Thanks for the welcome. I understand the implications of subjectivity and I think spoke incorrectly when I wrote that. What I was trying to get at was a strong belief that I have in personal choice. I believe the core issue with oppressive societies such as the ones you mentioned is not their adherence to rules we see as wrong (patriarchy, murder...) but rather their denial of other's rights to their own ethics. So what I'm trying to say is that it is acceptable to subjugate women as long as the women agree that it is okay for them to be subjugated. This is obviously an extreme example but the modern US military is another place where this is applicable. When you enroll, you sacrifice your right to comforts, a home, individual hairstyles etc. The reason I don't see this as immoral is the fact that they willingly chose to enter the service. Ted Bundy didn't ask his victims permission to rape and murder them before he did so. Censorship is nearly always created against the will of the people. I was speaking in generalities when I said it should be a crime. This is where my examples of a school and a private company come into play. As you willingly take part in these programs (with the exception of school :lol:) they can implement whatever rules they feel necessary.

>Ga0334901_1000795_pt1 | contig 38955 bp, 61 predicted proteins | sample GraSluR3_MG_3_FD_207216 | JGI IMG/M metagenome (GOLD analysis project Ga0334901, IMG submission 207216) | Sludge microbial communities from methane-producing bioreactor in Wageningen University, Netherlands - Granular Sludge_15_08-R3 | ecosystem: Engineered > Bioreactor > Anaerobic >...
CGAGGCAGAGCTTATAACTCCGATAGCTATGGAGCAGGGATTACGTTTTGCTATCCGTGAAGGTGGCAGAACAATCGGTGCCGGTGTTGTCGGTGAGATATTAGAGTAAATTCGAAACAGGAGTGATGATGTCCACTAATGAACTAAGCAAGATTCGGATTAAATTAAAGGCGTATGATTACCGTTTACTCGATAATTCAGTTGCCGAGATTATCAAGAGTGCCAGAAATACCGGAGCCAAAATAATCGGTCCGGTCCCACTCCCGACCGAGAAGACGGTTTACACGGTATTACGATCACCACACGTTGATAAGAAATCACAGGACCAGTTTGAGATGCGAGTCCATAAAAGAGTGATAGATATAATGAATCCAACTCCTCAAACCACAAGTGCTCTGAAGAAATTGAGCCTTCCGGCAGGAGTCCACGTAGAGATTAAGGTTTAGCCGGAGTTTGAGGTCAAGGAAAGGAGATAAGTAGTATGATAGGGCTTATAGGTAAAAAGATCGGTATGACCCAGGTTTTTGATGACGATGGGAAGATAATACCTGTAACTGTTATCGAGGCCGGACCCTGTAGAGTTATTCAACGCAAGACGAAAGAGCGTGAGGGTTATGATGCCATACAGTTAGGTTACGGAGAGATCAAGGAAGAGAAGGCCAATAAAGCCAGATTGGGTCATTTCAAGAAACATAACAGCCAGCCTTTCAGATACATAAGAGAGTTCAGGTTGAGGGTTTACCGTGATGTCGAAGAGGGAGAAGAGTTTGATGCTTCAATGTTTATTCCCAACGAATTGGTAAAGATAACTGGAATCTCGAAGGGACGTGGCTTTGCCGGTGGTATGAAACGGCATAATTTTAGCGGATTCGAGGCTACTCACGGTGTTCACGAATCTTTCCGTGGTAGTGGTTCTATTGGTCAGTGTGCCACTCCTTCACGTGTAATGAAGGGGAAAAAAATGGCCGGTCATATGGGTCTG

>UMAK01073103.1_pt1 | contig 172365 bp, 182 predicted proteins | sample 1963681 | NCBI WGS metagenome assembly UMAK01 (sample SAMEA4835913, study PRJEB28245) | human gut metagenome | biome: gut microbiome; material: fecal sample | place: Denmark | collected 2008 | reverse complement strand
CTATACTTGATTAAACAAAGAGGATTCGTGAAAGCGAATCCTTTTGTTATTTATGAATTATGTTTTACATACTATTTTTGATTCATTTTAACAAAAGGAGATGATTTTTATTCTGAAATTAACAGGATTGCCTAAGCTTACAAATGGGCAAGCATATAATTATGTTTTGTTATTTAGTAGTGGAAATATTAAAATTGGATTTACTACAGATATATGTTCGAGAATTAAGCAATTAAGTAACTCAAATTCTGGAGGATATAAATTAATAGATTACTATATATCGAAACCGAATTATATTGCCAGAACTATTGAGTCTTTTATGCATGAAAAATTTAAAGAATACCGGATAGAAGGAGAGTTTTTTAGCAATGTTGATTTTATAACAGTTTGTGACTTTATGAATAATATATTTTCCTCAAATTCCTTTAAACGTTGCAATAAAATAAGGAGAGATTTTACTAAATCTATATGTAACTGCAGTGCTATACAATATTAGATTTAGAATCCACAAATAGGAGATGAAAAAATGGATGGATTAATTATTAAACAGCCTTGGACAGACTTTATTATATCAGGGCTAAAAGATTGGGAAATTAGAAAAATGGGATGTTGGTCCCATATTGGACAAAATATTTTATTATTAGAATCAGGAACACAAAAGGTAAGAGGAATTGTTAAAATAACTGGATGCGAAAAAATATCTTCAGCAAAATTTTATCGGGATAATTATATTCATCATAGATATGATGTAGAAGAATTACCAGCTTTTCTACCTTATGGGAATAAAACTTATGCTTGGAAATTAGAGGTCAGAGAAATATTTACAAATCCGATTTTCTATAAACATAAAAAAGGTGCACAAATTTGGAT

Sorry for making a wall of text.

-- Tue Apr 13, 2010 5:56 pm --

orwell84 wrote:So where do we draw the line? Does your eating lunch violate my right to eat whatever I want? After, if I want to eat your lunch, I should be able to eat it. Also, schools censor swearing and "offensive" messages on apparel. Is that necessary for a peaceful school environment?
On a more temporally applicable note, does the right of a corporation to sell insurance to whomever it pleases violate the public's right to health care? Can Congress's power to "provide for the general welfare" trump corporate rights to property? This really doesn't have much to do with censorship, but it also asks the question of where the line is drawn between reasonable and unreasonable restrictions of rights.